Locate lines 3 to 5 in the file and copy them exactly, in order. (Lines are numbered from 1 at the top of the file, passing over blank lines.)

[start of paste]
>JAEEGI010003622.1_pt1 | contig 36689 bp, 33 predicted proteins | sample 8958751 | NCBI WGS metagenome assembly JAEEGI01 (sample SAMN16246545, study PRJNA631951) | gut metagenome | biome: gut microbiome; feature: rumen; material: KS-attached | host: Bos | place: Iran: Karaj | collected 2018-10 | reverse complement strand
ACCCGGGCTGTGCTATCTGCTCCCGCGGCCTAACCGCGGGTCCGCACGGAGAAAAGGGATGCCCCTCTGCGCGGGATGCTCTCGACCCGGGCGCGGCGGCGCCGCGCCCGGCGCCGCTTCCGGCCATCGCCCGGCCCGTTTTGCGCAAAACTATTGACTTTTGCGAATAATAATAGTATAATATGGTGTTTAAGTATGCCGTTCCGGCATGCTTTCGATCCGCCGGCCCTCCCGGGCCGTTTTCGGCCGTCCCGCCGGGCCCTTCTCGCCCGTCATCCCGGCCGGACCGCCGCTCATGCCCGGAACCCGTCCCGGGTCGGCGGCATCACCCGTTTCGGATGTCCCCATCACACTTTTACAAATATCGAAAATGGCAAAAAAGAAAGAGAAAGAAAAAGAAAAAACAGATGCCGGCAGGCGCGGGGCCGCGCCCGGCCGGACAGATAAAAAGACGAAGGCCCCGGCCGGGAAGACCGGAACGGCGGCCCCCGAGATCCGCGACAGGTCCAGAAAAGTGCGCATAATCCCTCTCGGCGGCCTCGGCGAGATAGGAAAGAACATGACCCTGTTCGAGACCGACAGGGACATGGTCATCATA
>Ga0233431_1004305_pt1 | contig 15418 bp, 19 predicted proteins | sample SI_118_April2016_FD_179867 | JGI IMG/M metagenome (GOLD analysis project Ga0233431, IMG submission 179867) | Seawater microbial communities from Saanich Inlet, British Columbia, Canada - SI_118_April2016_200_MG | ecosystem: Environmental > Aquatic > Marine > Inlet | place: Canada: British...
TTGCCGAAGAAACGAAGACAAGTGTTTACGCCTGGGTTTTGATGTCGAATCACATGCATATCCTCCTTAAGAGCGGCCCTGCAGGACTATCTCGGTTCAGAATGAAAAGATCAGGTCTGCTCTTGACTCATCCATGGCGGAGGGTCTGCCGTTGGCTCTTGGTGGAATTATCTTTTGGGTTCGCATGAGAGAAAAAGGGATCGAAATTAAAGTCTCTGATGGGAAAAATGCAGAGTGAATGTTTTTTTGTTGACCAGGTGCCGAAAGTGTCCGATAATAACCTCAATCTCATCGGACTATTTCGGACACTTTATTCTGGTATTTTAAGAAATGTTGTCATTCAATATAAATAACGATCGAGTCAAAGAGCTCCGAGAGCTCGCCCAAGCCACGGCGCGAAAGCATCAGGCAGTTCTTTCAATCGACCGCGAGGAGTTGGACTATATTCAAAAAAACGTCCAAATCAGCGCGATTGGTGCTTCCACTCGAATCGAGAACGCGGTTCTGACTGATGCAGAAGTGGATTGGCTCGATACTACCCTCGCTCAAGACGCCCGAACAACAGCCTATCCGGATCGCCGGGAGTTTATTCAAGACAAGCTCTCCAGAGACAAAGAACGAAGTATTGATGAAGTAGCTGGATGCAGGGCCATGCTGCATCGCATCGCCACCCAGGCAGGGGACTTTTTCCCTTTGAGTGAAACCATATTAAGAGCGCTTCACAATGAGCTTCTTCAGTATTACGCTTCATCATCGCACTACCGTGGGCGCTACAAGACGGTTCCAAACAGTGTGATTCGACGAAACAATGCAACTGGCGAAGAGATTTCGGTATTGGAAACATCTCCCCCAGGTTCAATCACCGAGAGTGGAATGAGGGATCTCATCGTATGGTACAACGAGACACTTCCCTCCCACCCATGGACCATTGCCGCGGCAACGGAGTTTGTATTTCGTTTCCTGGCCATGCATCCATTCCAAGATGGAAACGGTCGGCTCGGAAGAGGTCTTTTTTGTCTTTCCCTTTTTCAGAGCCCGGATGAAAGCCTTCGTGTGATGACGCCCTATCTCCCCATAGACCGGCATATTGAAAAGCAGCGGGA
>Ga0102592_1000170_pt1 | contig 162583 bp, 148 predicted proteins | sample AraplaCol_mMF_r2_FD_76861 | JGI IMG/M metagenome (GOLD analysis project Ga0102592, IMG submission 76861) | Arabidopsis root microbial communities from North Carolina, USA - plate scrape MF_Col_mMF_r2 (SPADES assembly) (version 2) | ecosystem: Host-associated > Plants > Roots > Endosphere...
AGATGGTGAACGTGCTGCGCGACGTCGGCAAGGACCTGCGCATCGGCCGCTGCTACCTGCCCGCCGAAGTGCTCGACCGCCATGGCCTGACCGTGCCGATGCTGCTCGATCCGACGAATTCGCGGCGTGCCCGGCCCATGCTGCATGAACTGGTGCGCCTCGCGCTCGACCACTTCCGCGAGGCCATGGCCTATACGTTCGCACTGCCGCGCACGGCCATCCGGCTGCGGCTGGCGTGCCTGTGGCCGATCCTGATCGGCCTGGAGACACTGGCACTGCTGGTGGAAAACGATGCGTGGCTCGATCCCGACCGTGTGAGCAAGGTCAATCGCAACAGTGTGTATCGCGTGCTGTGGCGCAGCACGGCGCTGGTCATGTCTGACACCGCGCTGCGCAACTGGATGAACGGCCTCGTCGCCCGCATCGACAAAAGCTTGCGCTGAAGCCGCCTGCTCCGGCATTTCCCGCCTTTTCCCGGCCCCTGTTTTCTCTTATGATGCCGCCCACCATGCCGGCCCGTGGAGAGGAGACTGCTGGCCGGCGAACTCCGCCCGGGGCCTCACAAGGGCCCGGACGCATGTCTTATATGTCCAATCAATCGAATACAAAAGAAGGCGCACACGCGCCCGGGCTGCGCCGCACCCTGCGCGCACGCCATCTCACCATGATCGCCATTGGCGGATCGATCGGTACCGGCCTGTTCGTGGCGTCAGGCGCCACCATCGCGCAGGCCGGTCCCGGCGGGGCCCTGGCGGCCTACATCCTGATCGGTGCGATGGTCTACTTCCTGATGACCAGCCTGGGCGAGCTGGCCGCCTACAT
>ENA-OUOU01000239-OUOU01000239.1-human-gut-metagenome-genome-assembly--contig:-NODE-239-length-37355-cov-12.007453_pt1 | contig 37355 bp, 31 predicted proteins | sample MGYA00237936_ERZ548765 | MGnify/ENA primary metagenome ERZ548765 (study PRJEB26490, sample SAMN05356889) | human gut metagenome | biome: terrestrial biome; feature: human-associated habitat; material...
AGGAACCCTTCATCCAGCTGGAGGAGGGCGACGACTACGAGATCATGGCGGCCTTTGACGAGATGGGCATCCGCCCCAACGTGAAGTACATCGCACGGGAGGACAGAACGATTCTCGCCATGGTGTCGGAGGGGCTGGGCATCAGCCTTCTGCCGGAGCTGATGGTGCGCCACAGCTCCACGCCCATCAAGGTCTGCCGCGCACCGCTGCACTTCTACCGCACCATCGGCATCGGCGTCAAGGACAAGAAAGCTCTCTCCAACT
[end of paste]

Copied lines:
>Ga0233431_1004305_pt1 | contig 15418 bp, 19 predicted proteins | sample SI_118_April2016_FD_179867 | JGI IMG/M metagenome (GOLD analysis project Ga0233431, IMG submission 179867) | Seawater microbial communities from Saanich Inlet, British Columbia, Canada - SI_118_April2016_200_MG | ecosystem: Environmental > Aquatic > Marine > Inlet | place: Canada: British...
TTGCCGAAGAAACGAAGACAAGTGTTTACGCCTGGGTTTTGATGTCGAATCACATGCATATCCTCCTTAAGAGCGGCCCTGCAGGACTATCTCGGTTCAGAATGAAAAGATCAGGTCTGCTCTTGACTCATCCATGGCGGAGGGTCTGCCGTTGGCTCTTGGTGGAATTATCTTTTGGGTTCGCATGAGAGAAAAAGGGATCGAAATTAAAGTCTCTGATGGGAAAAATGCAGAGTGAATGTTTTTTTGTTGACCAGGTGCCGAAAGTGTCCGATAATAACCTCAATCTCATCGGACTATTTCGGACACTTTATTCTGGTATTTTAAGAAATGTTGTCATTCAATATAAATAACGATCGAGTCAAAGAGCTCCGAGAGCTCGCCCAAGCCACGGCGCGAAAGCATCAGGCAGTTCTTTCAATCGACCGCGAGGAGTTGGACTATATTCAAAAAAACGTCCAAATCAGCGCGATTGGTGCTTCCACTCGAATCGAGAACGCGGTTCTGACTGATGCAGAAGTGGATTGGCTCGATACTACCCTCGCTCAAGACGCCCGAACAACAGCCTATCCGGATCGCCGGGAGTTTATTCAAGACAAGCTCTCCAGAGACAAAGAACGAAGTATTGATGAAGTAGCTGGATGCAGGGCCATGCTGCATCGCATCGCCACCCAGGCAGGGGACTTTTTCCCTTTGAGTGAAACCATATTAAGAGCGCTTCACAATGAGCTTCTTCAGTATTACGCTTCATCATCGCACTACCGTGGGCGCTACAAGACGGTTCCAAACAGTGTGATTCGACGAAACAATGCAACTGGCGAAGAGATTTCGGTATTGGAAACATCTCCCCCAGGTTCAATCACCGAGAGTGGAATGAGGGATCTCATCGTATGGTACAACGAGACACTTCCCTCCCACCCATGGACCATTGCCGCGGCAACGGAGTTTGTATTTCGTTTCCTGGCCATGCATCCATTCCAAGATGGAAACGGTCGGCTCGGAAGAGGTCTTTTTTGTCTTTCCCTTTTTCAGAGCCCGGATGAAAGCCTTCGTGTGATGACGCCCTATCTCCCCATAGACCGGCATATTGAAAAGCAGCGGGA
>Ga0102592_1000170_pt1 | contig 162583 bp, 148 predicted proteins | sample AraplaCol_mMF_r2_FD_76861 | JGI IMG/M metagenome (GOLD analysis project Ga0102592, IMG submission 76861) | Arabidopsis root microbial communities from North Carolina, USA - plate scrape MF_Col_mMF_r2 (SPADES assembly) (version 2) | ecosystem: Host-associated > Plants > Roots > Endosphere...